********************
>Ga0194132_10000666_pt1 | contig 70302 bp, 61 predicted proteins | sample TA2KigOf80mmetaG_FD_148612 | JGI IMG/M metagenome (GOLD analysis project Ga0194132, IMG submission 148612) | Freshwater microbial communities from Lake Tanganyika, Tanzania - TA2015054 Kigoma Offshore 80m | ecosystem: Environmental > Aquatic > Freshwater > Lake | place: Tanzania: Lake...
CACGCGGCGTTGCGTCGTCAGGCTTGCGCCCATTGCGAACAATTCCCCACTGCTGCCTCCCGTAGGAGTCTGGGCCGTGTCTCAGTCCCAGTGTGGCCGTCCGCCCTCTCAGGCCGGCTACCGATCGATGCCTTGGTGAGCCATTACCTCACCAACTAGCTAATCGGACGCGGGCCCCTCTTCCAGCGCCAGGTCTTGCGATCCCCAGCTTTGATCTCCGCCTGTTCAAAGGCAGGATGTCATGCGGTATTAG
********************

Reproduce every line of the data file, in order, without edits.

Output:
>Ga0194132_10000666_pt1 | contig 70302 bp, 61 predicted proteins | sample TA2KigOf80mmetaG_FD_148612 | JGI IMG/M metagenome (GOLD analysis project Ga0194132, IMG submission 148612) | Freshwater microbial communities from Lake Tanganyika, Tanzania - TA2015054 Kigoma Offshore 80m | ecosystem: Environmental > Aquatic > Freshwater > Lake | place: Tanzania: Lake...
CACGCGGCGTTGCGTCGTCAGGCTTGCGCCCATTGCGAACAATTCCCCACTGCTGCCTCCCGTAGGAGTCTGGGCCGTGTCTCAGTCCCAGTGTGGCCGTCCGCCCTCTCAGGCCGGCTACCGATCGATGCCTTGGTGAGCCATTACCTCACCAACTAGCTAATCGGACGCGGGCCCCTCTTCCAGCGCCAGGTCTTGCGATCCCCAGCTTTGATCTCCGCCTGTTCAAAGGCAGGATGTCATGCGGTATTAG